In his final game on the Baylor sidelines, Grant Teaff led the Bears to a 20-15 win over Arizona.
Dec. 31, 2008
By BILL KNIGHT
El Paso Times
How often do you get to say farewell to a legend?
Legend is one of those words -- like superstar -- that is so overused it can give you a headache. But there are special people walking among us, people who do enough great things, sometimes even miraculous things, that they truly earn the label.
El Pasoans, 41,622 of them, and a large CBS national television audience, saw Texas legend Grant Teaff pull one last rabbit out of his hat on the final day of 1992. It was the stuff of ... well, the stuff of legends.
Teaff brought his Baylor Bears to the 1992 Sun Bowl to face favored Arizona, to face the Desert Swarm defense, to face the top defense in the nation. Nothing new. Teaff and his Bears seemed to be forever underdogs. Yet he always got his players to find a way, find a way to win. The man not only knew Xs and Os, he knew B. He made his players Believe.
How amazing was this man?
Grant Teaff became the head coach at Baylor University, the small, private school in Waco, a prettylittle town right there on the Brazos River, in 1972. Baylor went 7-43-1 in the five years prior to his arrival. In fact, Baylor hired Rudy Feldman from New Mexico first. He stayed one day. Perhaps he looked at the history -- and Baylor football history was a scary sight. Baylor began playing football in 1899. When Feldman took the job, the Bears had been to a grand total of seven bowl games in 72 years. Then came Teaff.
His legend began in 1974 with what became known as "The Miracle on the Brazos." Baylor trailed Texas 24-7 at the half -- and won 34-24. It was Baylor's first win over Texas in 17 years. No one should have been surprised, though. The Bears trailed Florida State 17-0 at the half earlier that year -- and won 21-17. They went on to win the Southwest Conference, went to the Cotton Bowl and Teaff was the National Coach of the Year.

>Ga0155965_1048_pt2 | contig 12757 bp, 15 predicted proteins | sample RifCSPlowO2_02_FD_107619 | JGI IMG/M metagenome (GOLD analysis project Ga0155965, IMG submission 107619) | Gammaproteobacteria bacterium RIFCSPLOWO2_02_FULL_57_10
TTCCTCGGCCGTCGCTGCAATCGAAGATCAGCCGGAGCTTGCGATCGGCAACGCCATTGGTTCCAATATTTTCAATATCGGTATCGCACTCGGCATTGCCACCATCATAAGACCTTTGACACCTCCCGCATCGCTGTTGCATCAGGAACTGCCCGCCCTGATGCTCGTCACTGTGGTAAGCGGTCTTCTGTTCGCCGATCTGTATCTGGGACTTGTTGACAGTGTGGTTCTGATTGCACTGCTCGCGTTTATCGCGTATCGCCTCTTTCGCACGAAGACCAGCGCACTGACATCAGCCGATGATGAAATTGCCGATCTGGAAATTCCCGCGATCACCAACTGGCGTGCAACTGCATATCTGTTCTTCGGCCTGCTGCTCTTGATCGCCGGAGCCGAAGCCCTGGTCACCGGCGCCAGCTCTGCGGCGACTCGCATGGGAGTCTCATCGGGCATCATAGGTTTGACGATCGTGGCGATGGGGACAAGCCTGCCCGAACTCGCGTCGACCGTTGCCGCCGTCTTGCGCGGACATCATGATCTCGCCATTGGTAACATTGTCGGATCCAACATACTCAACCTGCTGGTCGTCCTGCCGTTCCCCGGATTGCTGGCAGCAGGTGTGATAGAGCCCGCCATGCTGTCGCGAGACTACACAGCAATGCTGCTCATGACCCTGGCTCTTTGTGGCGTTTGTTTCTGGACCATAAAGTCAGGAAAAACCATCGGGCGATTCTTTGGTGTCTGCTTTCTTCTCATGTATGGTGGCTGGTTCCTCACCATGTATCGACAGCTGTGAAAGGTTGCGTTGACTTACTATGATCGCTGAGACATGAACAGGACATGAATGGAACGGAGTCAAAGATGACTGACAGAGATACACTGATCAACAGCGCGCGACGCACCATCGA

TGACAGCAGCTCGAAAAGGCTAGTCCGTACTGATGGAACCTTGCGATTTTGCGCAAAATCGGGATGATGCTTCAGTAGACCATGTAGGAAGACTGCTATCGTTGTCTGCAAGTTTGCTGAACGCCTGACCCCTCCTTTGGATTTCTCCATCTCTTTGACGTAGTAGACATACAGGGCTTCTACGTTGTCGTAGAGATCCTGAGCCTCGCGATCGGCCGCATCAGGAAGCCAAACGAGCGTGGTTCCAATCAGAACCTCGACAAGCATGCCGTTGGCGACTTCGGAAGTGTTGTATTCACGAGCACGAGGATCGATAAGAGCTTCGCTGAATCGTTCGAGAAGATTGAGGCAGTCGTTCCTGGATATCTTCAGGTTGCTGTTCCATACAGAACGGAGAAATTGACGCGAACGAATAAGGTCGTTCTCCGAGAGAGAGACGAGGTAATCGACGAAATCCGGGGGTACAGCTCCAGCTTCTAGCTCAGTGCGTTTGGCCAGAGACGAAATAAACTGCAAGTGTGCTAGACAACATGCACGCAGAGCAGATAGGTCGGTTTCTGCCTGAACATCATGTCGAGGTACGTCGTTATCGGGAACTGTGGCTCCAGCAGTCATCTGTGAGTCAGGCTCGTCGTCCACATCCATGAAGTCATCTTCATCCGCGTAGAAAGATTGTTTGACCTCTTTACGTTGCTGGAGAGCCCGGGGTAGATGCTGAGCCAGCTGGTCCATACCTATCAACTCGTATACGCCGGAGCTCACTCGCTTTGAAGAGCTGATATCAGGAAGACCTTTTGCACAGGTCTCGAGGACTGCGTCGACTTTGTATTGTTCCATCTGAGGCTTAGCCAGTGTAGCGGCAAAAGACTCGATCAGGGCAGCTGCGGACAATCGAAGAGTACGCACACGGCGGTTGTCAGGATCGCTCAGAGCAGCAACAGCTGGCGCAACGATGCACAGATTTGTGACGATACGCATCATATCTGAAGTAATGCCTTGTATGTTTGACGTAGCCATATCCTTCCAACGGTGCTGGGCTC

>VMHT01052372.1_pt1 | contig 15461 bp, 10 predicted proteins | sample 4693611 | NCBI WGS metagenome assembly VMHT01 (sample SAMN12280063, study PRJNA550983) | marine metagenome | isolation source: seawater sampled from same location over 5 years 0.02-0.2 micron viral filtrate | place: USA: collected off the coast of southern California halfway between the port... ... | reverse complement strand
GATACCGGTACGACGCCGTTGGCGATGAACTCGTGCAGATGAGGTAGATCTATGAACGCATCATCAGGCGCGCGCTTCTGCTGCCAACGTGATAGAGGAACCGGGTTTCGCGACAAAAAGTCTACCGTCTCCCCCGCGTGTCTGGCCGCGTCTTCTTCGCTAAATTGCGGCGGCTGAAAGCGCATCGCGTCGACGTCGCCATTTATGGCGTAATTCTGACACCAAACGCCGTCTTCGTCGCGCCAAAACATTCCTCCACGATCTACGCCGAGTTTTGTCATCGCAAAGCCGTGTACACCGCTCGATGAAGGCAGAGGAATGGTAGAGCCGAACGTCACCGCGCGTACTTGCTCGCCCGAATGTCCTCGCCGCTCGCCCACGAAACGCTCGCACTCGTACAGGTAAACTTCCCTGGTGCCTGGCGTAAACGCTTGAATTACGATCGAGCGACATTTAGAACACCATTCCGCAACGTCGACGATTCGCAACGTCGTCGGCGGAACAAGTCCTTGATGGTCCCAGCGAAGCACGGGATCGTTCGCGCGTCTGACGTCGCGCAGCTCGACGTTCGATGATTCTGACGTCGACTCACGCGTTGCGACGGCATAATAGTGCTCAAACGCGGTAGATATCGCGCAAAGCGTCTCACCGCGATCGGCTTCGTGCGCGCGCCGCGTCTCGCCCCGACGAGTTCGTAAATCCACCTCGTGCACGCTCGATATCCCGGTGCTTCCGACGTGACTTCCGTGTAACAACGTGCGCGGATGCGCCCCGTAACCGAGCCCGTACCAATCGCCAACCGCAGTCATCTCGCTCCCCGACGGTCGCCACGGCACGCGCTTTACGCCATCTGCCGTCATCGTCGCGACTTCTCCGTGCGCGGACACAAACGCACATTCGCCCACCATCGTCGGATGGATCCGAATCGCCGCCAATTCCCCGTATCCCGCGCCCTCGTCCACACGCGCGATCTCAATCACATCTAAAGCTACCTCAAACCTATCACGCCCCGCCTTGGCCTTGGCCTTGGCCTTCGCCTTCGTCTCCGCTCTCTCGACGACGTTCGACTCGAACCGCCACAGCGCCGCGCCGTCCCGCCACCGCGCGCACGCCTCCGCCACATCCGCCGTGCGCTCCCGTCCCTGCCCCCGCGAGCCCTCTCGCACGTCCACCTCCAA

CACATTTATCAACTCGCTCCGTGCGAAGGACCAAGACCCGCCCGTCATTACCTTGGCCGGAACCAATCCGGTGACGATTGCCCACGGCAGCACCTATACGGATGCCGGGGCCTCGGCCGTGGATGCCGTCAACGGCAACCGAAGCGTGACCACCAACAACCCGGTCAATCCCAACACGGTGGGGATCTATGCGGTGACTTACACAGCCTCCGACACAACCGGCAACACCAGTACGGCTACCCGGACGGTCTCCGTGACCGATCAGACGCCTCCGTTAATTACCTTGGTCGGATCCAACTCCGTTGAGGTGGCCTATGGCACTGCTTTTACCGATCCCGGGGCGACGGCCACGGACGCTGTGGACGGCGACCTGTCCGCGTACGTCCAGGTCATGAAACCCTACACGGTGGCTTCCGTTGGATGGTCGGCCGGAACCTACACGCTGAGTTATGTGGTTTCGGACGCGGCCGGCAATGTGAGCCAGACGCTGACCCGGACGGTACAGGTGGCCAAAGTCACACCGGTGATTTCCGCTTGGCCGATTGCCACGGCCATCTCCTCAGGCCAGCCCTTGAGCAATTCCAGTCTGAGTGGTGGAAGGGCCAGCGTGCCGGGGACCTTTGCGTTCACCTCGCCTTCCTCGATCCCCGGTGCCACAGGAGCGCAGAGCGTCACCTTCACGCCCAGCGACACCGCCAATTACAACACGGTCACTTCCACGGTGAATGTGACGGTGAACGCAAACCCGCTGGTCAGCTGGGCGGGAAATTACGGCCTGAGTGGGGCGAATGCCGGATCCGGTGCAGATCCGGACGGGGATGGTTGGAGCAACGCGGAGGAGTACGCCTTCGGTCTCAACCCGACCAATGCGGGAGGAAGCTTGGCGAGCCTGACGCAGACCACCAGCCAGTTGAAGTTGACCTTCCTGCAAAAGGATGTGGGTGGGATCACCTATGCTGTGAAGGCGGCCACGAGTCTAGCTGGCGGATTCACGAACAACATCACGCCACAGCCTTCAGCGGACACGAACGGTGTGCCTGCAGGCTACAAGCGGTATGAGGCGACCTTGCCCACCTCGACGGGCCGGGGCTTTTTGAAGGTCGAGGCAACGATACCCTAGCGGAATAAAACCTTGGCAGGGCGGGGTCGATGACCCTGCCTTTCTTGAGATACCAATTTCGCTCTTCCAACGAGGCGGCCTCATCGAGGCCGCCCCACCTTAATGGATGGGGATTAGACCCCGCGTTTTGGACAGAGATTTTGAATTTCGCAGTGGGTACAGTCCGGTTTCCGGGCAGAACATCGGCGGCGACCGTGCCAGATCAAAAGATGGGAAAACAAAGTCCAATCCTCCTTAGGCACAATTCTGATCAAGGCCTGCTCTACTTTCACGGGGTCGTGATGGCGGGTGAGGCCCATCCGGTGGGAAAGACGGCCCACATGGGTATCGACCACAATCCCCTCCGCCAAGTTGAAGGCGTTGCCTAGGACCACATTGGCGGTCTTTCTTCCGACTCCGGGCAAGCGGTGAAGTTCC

In all, Teaff took Baylor to eight bowl games in his 20 year coaching career in Waco. Baylor has gone to just one bowl since he left, losing to Washington State in the 1994 Aloha Bowl. So, if you tally the numbers, that makes Teaff with eight bowls, all the other coaches in the other 89 years of Baylor football with eight bowls.
The man coached football and made his players Believe.
And so on that New Year's Eve afternoon in the Sun, why should anyone have been surprised that Baylor found a way to win one more football game? Even when Arizona took a 10-0 lead, why should anyone have been surprised? Arizona's defense lived up to its reputation, holding Baylor to just 12 first downs, just 249 yards total offense.
But, somehow, someway, Teaff and the Bears scrambled back. They found a way to get Melvin Bonner open for a pair of long touchdown passes. Bonner caught one for 61 yards in the second quarter and one for 69 yards in the third quarter. Baylor added a pair of field goals in the fourth quarter and walked off with a win, 20-15.
It was Teaff's final game. He retired after that 1992 season. But sometimes, just sometimes, special men do enough special things to be remembered forever. Of course, Teaff not only won football games, he did it in the right way, did it fairly and honestly and with style and class. He was perhaps the best known member of the Fellowship of Christian Athletes in the country.
And he found special men, men who would believe. He found men like that undersized linebacker from Houston, Mike Singletary, and won Southwest Conference championships with them.
Teaff remained at Baylor as director of athletics until 1994. He then became executive director of the American Football Coaches Association and remains one of the nation's most powerful sports administrators.
But he said goodbye to a very special coaching career on the final day of 1992, walking off the Sun Bowl's artificial turf and up the old tunnel.
And El Pasoans were able to say farewell.
To a legend.